Representation of Australia in Wright

             “Remittance Man” and “Bora Ring” are poems by Judith Wright that both represent different feelings to Australia. “Remittance Man” is about a young man who is exiled to Australia by his family in England. Although this was meant to be a punishment, the man did not see it as one as the poem suggests that he enjoyed this new land. He enjoyed life and eventually died. “Bora Ring” in contrast, is about the stilling of the Aborigines traditions and their nomadic way to life, the spirituality of the landscape and the guilt that the settlers feel. They are both written in the time of ‘The Moving Image’ in 1946 where there are still controversial issues towards Aborigines and the colonization of Australia. Both poems have different attitudes and values of the landscape and the Aborigines of Australia and use techniques such as imagery, personification and descriptive language.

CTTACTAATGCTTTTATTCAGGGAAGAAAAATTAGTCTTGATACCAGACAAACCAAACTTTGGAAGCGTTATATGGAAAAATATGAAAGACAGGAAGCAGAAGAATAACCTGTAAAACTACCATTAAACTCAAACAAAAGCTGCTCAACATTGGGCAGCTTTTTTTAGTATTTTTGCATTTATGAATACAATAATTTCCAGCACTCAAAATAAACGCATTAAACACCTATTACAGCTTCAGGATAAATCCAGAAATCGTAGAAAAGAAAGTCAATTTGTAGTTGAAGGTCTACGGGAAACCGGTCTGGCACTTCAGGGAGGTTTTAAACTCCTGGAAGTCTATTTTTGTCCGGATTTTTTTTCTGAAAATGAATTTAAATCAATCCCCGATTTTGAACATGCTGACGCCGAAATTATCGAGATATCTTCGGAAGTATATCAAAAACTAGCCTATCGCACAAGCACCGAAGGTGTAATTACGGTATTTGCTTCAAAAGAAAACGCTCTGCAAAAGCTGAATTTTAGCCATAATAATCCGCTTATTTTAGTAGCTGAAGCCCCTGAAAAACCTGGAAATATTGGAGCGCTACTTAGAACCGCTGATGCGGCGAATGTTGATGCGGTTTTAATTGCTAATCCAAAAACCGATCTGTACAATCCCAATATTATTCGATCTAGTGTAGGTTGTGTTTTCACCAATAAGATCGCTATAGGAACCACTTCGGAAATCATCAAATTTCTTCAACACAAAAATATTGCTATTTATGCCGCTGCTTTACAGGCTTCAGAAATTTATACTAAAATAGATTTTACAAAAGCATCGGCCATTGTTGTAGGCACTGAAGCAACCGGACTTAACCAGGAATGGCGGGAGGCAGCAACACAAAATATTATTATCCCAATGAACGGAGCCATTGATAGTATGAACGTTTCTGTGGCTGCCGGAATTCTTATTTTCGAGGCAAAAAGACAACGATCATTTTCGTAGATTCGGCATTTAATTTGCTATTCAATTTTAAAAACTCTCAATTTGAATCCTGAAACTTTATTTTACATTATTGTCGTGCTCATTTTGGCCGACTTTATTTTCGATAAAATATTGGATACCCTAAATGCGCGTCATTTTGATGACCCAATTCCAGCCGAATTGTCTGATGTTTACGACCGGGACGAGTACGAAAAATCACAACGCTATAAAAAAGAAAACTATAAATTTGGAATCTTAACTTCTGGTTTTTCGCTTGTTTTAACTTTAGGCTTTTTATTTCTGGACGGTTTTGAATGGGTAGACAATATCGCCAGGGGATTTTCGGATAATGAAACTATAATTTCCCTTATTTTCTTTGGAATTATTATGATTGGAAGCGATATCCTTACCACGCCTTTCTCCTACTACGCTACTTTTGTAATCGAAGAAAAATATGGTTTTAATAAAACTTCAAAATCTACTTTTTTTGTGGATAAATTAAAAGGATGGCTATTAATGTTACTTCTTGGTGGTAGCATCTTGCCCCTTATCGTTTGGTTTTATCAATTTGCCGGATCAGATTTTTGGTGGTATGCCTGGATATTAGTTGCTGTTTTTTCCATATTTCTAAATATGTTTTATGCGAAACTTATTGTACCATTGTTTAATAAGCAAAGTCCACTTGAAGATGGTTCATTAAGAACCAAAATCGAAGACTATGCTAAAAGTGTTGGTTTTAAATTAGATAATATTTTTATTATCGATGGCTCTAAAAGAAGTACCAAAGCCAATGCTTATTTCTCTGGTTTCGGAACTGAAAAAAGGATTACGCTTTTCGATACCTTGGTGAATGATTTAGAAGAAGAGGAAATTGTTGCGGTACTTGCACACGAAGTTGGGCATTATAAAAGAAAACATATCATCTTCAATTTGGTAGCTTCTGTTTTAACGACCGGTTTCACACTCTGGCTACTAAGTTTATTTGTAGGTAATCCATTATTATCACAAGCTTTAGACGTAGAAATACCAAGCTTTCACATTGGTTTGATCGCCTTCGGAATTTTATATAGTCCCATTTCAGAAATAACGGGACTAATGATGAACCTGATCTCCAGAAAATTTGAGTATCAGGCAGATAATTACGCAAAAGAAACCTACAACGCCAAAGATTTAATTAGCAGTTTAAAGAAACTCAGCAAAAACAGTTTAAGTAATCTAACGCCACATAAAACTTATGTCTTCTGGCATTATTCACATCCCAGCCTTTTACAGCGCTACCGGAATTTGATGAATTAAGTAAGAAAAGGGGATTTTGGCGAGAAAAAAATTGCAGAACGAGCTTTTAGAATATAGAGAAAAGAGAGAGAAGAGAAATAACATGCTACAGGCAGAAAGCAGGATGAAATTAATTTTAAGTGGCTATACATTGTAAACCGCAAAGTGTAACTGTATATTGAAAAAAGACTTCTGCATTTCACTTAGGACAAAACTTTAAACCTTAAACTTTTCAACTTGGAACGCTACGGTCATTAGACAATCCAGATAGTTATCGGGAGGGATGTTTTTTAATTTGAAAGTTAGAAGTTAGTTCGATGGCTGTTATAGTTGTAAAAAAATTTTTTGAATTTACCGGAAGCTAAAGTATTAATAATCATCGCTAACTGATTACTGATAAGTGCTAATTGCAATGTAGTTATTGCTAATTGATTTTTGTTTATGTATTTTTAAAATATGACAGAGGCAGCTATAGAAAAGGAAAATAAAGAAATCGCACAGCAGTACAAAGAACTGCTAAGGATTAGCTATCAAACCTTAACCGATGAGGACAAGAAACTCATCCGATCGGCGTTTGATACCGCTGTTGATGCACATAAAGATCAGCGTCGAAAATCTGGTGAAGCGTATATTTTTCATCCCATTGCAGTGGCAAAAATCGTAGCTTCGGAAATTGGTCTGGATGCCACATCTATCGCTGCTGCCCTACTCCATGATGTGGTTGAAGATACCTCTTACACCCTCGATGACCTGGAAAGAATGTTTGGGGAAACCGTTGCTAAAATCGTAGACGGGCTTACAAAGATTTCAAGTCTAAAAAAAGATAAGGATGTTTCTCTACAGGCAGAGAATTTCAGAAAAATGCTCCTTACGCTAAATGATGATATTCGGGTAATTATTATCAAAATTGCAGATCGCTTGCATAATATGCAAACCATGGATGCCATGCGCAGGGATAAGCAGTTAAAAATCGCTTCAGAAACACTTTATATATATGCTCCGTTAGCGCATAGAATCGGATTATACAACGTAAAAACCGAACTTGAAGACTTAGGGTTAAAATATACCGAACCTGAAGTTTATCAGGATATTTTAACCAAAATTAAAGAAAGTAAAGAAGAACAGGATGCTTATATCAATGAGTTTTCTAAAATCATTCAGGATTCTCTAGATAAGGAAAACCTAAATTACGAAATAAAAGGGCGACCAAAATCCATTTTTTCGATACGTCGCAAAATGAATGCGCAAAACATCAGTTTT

“Bora Ring” and “Remittance Man” both portray differing attitudes to the landscape of Australia. In “Bora Ring” the land continues the past traditions of the Aborigines in that they mark the place of a past corroboree and they mime the dancers that used to dance there. ‘Only the grass stands up to mark the dancing-ring: the apple-gums posture and mime a past corroboree, murmur a broken chant.’ This also shows the significance of the land in Australia as it is the land that tells the stories of the past and holds the memories. This is also shown by the third stanza, ‘the spear is splintered underground’ this shows that the memories are also held within the land and that they are not only shown by the land itself but hidden within it. The techniques that have been used to portray this image of the landscape is; personification, imagery and descriptive language. In the second stanza, the grass is personified as human, “the grass stands up”. Wright also personifies the apple-gums as the Aborigines who used to dance their tradition...

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Representation of Australia in Wright. (1969, December 31). In Retrieved 11:14, January 22, 2017, from